Characterization of TTN Novex Splicing Variants across Species and the Role of RBM20 in Novex-Specific Exon Splicing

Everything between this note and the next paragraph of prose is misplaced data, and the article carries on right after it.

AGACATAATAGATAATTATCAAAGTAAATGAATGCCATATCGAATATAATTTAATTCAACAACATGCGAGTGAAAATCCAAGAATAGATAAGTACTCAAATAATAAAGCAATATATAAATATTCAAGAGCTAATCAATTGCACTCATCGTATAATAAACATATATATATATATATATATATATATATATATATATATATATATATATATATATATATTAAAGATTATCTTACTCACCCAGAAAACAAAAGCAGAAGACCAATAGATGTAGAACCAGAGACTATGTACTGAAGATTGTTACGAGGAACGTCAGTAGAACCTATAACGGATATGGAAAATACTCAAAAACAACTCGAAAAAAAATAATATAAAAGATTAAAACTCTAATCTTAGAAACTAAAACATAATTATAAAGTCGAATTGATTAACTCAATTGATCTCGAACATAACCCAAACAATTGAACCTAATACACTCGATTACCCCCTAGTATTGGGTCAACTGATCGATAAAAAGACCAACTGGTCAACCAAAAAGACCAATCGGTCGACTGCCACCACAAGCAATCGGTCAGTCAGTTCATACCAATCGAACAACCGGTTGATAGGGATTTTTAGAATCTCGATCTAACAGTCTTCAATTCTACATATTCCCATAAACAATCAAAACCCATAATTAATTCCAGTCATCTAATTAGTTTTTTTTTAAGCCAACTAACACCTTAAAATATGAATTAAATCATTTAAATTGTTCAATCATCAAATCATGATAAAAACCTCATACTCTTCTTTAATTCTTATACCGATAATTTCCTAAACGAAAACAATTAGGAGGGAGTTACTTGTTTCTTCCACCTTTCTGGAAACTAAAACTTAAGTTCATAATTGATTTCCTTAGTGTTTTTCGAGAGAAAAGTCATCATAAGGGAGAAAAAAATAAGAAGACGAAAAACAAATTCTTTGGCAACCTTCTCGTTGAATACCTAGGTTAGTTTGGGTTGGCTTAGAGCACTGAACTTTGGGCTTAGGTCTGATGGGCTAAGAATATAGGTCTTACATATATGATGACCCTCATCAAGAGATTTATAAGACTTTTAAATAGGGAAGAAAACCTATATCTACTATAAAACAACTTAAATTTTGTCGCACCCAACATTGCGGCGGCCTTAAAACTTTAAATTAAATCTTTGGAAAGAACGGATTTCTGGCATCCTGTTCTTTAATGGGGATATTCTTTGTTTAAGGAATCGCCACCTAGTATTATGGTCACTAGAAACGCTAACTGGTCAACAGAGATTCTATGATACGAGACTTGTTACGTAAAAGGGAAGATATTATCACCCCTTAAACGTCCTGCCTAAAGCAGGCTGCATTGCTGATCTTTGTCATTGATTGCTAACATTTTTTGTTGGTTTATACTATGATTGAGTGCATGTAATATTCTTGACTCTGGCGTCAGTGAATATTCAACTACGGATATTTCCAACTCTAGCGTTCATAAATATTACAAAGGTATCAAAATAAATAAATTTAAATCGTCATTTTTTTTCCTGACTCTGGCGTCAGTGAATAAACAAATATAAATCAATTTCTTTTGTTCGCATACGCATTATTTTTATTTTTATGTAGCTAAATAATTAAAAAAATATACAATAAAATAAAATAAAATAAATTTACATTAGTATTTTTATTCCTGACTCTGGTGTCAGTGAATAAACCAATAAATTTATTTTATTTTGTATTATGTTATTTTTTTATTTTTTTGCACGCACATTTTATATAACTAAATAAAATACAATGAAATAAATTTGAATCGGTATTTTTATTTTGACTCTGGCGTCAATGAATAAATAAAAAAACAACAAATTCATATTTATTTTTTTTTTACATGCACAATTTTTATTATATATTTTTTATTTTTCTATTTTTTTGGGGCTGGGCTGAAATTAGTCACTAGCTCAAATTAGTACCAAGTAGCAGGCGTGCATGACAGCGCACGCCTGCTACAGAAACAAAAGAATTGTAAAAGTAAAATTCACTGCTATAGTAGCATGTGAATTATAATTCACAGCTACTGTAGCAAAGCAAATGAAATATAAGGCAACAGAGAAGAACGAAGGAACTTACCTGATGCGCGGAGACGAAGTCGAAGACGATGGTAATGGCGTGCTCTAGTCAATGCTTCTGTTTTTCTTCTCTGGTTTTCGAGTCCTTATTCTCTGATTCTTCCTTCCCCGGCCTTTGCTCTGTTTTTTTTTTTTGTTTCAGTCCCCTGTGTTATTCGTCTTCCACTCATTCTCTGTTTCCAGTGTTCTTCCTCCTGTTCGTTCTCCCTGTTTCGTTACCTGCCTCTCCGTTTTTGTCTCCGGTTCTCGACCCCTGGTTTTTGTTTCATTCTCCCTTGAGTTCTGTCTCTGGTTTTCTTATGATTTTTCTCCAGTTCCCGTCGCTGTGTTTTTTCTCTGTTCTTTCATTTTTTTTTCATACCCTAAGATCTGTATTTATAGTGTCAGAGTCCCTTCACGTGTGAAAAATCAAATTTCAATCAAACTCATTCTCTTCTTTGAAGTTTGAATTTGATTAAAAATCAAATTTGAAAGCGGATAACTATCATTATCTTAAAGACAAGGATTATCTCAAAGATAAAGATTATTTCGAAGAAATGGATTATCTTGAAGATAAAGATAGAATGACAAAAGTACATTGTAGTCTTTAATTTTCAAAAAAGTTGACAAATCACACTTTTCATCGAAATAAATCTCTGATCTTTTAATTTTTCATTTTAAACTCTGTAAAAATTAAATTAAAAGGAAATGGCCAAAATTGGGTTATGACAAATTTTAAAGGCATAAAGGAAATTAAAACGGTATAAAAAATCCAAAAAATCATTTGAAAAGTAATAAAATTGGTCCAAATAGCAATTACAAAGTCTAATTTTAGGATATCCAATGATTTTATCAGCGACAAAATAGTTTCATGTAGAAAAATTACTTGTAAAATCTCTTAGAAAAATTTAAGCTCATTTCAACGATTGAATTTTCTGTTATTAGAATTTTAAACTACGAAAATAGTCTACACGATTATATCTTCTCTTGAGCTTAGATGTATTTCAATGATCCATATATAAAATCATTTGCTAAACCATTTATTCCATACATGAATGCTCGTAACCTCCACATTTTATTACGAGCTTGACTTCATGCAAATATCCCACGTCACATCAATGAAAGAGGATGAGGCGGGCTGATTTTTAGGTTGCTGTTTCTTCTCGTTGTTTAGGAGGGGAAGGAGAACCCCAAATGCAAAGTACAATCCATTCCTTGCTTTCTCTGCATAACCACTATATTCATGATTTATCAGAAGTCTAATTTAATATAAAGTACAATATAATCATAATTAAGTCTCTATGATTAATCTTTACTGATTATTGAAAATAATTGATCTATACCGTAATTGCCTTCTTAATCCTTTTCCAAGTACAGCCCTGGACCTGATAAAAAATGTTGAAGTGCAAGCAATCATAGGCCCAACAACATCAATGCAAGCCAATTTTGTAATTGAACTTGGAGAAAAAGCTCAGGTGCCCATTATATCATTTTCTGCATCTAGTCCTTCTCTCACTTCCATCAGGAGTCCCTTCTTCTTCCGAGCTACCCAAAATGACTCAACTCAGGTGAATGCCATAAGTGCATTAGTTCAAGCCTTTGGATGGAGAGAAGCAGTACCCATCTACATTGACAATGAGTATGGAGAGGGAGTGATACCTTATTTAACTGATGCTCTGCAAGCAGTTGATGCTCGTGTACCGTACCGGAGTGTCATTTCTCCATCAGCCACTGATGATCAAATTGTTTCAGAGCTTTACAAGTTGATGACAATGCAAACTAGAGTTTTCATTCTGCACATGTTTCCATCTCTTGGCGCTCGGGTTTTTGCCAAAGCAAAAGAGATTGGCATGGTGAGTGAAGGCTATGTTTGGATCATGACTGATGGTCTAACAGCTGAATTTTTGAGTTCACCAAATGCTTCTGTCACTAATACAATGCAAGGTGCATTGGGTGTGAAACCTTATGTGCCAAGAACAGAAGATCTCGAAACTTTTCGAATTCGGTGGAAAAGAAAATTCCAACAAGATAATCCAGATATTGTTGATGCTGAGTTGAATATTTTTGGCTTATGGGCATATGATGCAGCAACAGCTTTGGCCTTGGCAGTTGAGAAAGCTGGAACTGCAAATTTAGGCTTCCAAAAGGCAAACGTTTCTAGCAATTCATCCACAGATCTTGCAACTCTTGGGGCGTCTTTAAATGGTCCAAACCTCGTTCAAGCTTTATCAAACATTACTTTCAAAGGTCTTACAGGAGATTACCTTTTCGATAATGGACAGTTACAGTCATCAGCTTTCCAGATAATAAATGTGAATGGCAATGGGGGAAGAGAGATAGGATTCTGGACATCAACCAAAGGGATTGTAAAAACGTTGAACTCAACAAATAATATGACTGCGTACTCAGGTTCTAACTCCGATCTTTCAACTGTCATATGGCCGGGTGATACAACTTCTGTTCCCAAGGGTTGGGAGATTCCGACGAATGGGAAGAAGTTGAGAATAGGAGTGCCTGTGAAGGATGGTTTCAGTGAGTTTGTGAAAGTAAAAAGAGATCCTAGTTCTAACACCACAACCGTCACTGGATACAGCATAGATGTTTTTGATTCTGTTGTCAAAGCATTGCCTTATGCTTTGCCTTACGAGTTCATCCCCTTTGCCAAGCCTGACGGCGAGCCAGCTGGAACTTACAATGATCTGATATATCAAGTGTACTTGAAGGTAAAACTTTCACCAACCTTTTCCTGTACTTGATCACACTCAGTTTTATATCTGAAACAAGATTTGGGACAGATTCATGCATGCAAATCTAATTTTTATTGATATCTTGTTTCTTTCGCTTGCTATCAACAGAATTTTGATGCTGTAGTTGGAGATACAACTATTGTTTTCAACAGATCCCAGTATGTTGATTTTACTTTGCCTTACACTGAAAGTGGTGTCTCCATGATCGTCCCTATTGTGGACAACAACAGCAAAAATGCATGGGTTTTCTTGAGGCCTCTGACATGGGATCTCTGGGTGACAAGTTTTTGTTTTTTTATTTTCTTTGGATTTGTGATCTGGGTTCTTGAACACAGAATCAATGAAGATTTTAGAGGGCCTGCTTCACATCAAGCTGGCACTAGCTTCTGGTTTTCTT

Titin (TTN) is a major disease-causing gene in cardiac muscle. Titin (TTN) contains 363 exons in human encoding various sizes of TTN protein due to alternative splicing regulated mainly by RNA binding motif 20 (RBM20). Three isoforms of TTN protein are produced by mutually exclusive exons 45 (Novex 1), 46 (Novex 2), and 48 (Novex 3). Alternatively splicing in Novex isoforms across species and whether Novex isoforms are associated with heart disease remains completely unknown. Cross-species exon comparison with the mVISTA online tool revealed that exon 45 is more highly conserved across all species than exons 46 and 48. Importantly, a conserved region between exons 47 and 48 across species was revealed for the first time. Reverse transcript polymerase chain reaction (RT-PCR) and DNA sequencing confirmed a new exon named as 48′ in Novex 3. In addition, with primer pairs for Novex 1, a new truncated form preserving introns 44 and 45 was discovered. We discovered that Novex 2 is not expressed in the pig, mouse, and rat with Novex 2 primer pairs. Unexpectedly, three truncated forms were identified. One TTN variant with intron 46 retention is mainly expressed in the human and frog heart, another variant with co-expression of exons 45 and 46 exists predominantly in chicken and frog heart, and a third with retention of introns 45 and 46 is mainly expressed in pig, mouse, rat, and chicken. Using Rbm20 knockout rat heart, we revealed that RBM20 is not a splicing regulator of Novex variants. Furthermore, the expression levels of Novex variants in human hearts with cardiomyopathies suggested that Novexes 2 and 3 could be associated with dilated cardiomyopathy (DCM) and/or arrhythmogenic right ventricular cardiomyopathy (ARVC). Taken together, our study reveals that splicing diversity of Novex exons across species and Novex variants might play a role in cardiomyopathy.